Charlotte Brontė (1816-1855)

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Charlotte was born in Thornton, Yorkshire, in the north of England, the daughter of an Anglican clergyman who moved with his family to Haworth amid the Yorkshire moors in 1820. After their mother and two eldest children died, Charlotte was left with her sisters Emily and Anne and brother Branwell to the care of their father, and their strict, religious aunt, Elisabeth Branwell. The children created imaginary kingdoms, which were built around Branwell's toy soldiers, and which inspired them to write continuing sagas about the fantasylands of Angria and Gondal. Charlotte attended the Clergy Daughter's School at Cowan Bridge in 1824. She returned home next year because of the harsh conditions. In 1831 she went to school at Roe Head, where she later worked as a teacher. However, she fell ill, suffered from melancholia, and gave up this post. Charlotte's attempts to earn her living as a governess were hindered by her disabling shyness, her ignorance of normal children, and her yearning to be with her sisters. By 1846 Charlotte had finished a novel, The Professor, but it never found a publisher during her lifetime. Undeterred by this rejection, Charlotte began Jane Eyre, which appeared in 1847 and became an immediate success. Charlotte dedicated the book to William Makepeace Thackeray. Branwell and Emily died in 1848 and Anne died the following year. Although her identity was now well known, Charlotte continued to publish as Currer Bell. Jane Eyre was followed by Shirley (1848) and Vilette (1853). In 1854 Charlotte Bronte married her father's curate, Arthur Bell Nicholls. She died during her pregnancy on March 31, 1855 in Haworth, Yorkshire.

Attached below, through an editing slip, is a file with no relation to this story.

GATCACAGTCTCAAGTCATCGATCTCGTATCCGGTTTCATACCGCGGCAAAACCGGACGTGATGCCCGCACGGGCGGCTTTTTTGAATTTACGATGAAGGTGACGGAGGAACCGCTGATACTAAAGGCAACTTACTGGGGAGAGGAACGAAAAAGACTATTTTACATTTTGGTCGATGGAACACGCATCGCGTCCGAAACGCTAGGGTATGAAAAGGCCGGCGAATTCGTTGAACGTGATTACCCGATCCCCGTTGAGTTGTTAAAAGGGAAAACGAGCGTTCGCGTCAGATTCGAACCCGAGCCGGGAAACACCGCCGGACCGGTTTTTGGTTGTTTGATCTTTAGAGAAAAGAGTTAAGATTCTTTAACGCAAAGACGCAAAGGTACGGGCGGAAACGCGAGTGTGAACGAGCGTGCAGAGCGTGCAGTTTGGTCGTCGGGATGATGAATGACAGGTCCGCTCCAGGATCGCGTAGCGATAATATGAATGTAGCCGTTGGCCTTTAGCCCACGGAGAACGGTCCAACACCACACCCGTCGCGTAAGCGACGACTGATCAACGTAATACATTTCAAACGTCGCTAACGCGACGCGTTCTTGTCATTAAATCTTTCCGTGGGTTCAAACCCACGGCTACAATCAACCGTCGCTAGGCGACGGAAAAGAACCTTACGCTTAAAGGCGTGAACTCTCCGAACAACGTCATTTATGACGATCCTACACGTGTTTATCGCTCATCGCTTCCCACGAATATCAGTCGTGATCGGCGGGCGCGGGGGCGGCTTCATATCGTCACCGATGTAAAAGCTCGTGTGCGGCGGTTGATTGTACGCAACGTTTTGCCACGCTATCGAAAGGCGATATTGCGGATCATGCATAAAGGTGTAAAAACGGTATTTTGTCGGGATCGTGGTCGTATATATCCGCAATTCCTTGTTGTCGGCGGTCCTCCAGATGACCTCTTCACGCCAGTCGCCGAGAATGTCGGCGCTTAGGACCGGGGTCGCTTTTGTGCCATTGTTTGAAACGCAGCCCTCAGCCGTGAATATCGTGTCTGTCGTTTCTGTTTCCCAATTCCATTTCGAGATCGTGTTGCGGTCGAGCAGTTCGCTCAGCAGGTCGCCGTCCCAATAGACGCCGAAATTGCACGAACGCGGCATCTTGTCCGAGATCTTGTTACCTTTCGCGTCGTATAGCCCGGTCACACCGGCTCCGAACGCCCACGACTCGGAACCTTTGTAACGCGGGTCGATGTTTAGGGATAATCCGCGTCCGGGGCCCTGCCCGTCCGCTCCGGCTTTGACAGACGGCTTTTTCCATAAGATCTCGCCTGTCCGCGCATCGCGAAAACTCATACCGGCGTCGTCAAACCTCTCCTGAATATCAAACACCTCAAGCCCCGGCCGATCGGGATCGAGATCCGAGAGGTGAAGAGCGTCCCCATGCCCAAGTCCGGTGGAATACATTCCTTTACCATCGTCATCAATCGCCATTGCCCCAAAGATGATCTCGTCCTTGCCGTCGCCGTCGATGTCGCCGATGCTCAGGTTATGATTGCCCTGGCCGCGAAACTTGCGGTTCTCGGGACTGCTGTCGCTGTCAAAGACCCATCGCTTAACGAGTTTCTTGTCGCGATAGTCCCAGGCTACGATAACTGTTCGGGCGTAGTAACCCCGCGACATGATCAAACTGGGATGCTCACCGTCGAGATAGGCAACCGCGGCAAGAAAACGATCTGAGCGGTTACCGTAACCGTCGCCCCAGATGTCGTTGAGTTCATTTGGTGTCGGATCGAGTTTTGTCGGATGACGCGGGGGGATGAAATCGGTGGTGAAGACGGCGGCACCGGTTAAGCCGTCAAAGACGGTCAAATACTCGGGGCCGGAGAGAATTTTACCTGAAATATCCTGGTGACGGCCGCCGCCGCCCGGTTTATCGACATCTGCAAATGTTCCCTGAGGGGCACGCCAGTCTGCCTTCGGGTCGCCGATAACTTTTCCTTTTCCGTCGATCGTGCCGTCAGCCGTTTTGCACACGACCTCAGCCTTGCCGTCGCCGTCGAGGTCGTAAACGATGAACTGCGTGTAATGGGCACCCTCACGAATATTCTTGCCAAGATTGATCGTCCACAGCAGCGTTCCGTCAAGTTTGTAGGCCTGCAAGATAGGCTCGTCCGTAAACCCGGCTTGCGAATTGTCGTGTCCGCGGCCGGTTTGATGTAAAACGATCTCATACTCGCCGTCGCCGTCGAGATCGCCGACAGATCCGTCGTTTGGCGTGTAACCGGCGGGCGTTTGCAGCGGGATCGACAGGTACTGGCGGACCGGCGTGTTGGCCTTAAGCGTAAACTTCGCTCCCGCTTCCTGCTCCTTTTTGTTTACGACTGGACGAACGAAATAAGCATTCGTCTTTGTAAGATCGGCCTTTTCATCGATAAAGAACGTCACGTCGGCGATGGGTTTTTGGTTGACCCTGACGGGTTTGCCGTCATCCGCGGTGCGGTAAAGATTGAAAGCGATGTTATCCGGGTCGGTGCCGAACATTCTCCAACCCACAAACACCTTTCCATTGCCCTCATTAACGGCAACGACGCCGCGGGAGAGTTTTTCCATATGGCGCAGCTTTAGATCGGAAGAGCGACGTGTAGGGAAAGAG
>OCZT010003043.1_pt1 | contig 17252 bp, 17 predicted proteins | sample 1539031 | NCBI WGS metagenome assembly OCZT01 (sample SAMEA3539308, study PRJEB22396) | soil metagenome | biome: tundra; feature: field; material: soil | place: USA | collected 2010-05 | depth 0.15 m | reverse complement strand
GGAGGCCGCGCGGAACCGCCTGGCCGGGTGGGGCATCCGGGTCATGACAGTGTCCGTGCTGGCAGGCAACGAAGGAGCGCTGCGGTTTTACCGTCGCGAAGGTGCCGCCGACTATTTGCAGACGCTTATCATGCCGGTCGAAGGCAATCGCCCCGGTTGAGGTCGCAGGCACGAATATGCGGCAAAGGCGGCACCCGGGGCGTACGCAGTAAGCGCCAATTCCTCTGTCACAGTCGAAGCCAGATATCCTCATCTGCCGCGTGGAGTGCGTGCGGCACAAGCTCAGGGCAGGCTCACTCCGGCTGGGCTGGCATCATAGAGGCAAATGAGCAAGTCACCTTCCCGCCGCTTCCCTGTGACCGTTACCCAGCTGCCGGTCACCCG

Jane Eyre
The Professor